Current Issue - May-June 2015 - Vol 18 Issue 3


  1. 2015;18;E363-E368Cryoablation for the Treatment of Occipital Neuralgia
    Retrospective Evaluation
    Chong H. Kim , MD, Wayne Hu, MD, PhD, Jeff Gao, MD, Kristin Dragan, MD, Thomas Whealton, MD, and Christina Julian, MD.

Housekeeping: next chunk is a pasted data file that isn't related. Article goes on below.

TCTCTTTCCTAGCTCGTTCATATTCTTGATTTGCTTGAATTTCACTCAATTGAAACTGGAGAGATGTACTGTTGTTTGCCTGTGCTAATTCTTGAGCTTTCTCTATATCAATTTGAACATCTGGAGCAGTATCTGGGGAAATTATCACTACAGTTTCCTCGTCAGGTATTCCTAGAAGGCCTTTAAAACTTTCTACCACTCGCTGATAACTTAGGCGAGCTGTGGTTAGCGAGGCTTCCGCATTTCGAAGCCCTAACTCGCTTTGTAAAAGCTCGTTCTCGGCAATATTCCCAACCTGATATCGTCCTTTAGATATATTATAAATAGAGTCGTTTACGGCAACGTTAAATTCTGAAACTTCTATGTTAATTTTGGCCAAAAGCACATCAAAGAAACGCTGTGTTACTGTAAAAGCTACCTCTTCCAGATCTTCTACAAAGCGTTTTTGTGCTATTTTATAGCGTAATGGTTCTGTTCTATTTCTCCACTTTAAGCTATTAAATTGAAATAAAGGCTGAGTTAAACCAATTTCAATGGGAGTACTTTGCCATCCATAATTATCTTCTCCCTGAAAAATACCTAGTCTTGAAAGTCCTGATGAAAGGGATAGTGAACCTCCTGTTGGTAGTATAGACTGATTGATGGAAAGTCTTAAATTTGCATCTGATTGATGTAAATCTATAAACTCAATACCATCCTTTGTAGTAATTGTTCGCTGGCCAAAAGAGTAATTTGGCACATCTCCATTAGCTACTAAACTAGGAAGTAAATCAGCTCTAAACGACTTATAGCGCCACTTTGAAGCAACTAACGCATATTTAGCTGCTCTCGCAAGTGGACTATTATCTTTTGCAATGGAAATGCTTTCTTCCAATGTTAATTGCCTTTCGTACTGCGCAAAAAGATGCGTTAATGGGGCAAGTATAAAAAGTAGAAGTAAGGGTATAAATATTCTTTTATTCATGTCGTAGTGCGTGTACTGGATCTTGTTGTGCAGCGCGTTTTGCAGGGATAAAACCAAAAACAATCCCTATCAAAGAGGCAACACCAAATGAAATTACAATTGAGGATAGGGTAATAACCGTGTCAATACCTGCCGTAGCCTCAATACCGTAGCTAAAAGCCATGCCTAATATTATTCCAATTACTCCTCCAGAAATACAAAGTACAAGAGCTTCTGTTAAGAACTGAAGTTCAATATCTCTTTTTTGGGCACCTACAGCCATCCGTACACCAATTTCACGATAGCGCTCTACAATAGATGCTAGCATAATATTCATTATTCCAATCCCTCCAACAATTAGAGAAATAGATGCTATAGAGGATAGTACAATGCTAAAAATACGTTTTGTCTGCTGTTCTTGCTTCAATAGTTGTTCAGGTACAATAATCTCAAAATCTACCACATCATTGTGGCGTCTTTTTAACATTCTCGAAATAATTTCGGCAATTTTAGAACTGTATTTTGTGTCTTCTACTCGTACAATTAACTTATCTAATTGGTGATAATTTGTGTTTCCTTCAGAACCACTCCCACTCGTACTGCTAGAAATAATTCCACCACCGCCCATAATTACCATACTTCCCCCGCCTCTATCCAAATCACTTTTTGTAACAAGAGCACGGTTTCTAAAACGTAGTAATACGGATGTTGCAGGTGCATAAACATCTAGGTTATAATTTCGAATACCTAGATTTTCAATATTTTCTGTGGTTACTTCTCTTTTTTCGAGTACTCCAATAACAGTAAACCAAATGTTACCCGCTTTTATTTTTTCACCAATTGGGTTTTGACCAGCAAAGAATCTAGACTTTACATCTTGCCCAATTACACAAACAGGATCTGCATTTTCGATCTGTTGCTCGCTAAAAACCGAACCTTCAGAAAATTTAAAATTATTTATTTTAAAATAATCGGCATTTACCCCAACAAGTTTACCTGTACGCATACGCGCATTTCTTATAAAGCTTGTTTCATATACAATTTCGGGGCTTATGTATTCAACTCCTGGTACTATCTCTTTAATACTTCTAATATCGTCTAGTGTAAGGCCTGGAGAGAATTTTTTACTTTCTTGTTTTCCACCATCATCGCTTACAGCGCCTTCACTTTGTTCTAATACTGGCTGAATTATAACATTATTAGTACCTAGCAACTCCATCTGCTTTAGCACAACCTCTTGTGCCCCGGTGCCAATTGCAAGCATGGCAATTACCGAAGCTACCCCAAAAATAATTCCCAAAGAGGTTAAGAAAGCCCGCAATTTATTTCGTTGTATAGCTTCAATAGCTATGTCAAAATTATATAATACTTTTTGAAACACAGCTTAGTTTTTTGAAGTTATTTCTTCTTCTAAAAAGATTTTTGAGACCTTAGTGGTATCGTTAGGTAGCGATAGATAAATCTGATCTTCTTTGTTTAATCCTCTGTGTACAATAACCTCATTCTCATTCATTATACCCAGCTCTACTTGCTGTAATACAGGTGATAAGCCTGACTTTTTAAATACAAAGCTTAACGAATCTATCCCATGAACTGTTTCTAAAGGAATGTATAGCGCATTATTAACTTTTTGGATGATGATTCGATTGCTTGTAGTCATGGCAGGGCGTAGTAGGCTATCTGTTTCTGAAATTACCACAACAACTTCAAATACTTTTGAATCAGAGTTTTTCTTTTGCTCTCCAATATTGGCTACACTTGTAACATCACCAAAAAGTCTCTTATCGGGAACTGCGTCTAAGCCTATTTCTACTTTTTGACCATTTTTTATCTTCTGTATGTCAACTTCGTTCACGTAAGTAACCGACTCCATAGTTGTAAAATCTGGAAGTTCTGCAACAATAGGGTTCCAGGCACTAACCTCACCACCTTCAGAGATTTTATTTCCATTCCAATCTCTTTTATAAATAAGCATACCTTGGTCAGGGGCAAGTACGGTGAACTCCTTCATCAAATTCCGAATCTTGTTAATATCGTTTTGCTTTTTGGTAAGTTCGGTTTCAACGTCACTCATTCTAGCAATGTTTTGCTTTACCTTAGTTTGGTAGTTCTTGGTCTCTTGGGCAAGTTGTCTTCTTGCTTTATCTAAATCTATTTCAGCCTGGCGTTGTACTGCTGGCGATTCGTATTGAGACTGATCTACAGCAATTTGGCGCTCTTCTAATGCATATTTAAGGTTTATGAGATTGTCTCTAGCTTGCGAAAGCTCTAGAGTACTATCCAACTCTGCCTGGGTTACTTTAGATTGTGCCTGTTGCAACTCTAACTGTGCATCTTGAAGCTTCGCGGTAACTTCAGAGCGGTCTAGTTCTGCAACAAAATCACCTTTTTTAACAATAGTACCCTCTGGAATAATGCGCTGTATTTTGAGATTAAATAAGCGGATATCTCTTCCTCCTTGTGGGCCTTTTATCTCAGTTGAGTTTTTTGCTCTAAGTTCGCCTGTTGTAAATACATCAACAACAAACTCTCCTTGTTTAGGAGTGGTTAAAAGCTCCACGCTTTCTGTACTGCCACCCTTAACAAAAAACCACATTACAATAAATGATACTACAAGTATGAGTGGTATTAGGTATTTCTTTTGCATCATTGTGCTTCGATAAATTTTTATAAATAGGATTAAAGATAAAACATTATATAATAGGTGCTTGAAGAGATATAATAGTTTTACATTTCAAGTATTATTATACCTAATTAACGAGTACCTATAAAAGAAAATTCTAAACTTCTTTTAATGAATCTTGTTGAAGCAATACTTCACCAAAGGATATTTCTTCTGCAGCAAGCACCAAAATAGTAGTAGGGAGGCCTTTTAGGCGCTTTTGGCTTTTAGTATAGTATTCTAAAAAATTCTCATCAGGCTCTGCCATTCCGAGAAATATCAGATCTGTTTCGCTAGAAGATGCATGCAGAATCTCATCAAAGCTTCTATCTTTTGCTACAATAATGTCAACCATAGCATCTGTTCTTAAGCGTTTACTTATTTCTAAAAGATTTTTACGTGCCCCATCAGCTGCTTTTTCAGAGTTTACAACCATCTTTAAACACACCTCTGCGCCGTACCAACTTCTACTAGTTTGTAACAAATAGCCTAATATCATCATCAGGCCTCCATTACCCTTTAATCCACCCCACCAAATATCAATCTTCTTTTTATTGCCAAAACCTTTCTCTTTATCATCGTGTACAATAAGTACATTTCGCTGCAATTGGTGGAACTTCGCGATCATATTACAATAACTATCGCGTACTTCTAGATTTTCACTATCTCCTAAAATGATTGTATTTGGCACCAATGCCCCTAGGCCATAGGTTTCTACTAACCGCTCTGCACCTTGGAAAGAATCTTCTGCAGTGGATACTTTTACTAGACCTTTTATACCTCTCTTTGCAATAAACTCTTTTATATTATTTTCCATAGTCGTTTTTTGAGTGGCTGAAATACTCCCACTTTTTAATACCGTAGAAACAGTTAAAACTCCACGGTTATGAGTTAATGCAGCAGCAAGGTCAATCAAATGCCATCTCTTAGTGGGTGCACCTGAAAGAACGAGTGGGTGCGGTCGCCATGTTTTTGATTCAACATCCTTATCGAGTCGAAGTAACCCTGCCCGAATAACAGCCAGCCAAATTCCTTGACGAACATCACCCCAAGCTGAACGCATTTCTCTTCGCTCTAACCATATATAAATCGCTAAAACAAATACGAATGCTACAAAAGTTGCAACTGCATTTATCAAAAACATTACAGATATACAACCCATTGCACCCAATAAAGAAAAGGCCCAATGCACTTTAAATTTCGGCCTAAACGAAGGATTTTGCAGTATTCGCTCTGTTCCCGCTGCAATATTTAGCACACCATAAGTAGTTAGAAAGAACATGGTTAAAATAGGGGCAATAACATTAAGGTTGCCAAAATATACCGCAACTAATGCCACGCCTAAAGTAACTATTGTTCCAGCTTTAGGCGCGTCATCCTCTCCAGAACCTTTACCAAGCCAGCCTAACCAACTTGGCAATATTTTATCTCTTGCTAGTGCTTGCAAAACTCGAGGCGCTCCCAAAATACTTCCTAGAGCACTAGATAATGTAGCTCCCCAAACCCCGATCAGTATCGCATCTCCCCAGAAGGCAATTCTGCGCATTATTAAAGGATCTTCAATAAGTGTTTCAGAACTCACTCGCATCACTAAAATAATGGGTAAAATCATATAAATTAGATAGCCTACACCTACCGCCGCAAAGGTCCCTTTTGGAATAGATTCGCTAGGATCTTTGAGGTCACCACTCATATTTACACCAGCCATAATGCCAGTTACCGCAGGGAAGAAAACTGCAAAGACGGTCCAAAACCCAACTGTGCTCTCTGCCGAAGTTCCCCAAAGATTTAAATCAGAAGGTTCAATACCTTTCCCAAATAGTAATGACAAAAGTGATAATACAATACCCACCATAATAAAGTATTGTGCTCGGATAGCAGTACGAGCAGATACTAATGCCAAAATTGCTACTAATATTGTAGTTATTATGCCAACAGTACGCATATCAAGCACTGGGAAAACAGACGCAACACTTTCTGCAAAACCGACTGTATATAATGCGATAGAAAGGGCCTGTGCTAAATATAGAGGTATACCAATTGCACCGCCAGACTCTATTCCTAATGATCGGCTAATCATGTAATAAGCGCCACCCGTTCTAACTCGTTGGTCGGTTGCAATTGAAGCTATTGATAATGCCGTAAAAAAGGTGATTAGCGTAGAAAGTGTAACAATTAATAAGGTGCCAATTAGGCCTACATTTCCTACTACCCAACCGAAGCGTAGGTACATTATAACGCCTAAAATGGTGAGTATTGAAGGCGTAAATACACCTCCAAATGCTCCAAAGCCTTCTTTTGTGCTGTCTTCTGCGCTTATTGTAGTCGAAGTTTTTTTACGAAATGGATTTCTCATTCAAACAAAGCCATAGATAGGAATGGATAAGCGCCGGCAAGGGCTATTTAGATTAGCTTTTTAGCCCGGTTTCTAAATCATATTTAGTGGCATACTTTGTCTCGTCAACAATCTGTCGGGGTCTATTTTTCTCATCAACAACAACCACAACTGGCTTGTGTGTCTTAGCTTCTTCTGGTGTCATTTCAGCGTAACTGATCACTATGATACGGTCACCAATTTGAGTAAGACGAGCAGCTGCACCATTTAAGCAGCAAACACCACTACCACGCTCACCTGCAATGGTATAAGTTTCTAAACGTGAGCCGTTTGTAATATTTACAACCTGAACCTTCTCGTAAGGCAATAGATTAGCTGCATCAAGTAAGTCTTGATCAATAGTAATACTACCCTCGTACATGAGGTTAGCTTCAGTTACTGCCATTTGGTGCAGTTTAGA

BACKGROUND: Treatment of occipital neuralgia (ON) can be complex, though many treatment options exist. Cryoablation (CA) is an interventional modality that has been used successfully in chronic neuropathic conditions and is one such option. OBJECTIVE: To study and evaluate the efficacy and safety of cryoablation for treatment of ON. STUDY DESIGN: Retrospective evaluation. SETTING: Academic university-based pain management center. METHODS: All patients received local anesthetic injections for ON. Patients with greater than or equal to 50% relief and less than 2 week duration of relief were treated with CA. RESULTS: Thirty-eight pateitns with an average age of 49.6 years were included. Of the 38 patients, 20 were treated for unilateral greater ON, 10 for unilateral greater and lesser ON, and 8 for bilateral greater ON. There were 10 men and 28 women, with an average age of 45.2 years and 51.1 years, respectively. The average relief for all local anesthetic injections was 71.2%, 58.3% for patients who reported 50 – 74% relief (Group 1) and 82.75% for patients who reported greater than 75% relief (Group 2). The average improvement of pain relief with CA was 57.9% with an average duration of 6.1 months overall. Group 1 reported an average of 45.2% relief for an average of 4.1 months with CA. In comparison, Group 2 reported an average of 70.5% relief for 8.1 months. The percentage of relief (P = 0.007) and duration of relief (P = 0.0006) was significantly improved in those reporting at least 75% relief of pain with local anesthetic injections (Group 2 vs Group 1). Though no significance in improvement from CA was found in men, significance was seen in women with at least 75% benefit with local anesthetic injections in terms of duration (P = 0.03) and percentage (P = 0.001) of pain relief with CA. The average pain score prior to CA was 8 (0 – 10 visual analog scale, VAS), this improved to 4.2, improvement of 3.8 following CA at 6 months (P = 0.03). Of the 38 patients, 3 (7.8%) adverse effects were seen. Two patients reported post procedure neuritis and one was monitored for procedure-related hematoma. LIMITATIONS: Study limitations include the retrospective nature of the study. Additionally, only the percentage of relief, pain score, and duration of relief were collected. CONCLUSIONS: CA is safe, and should be considered in patients with ON.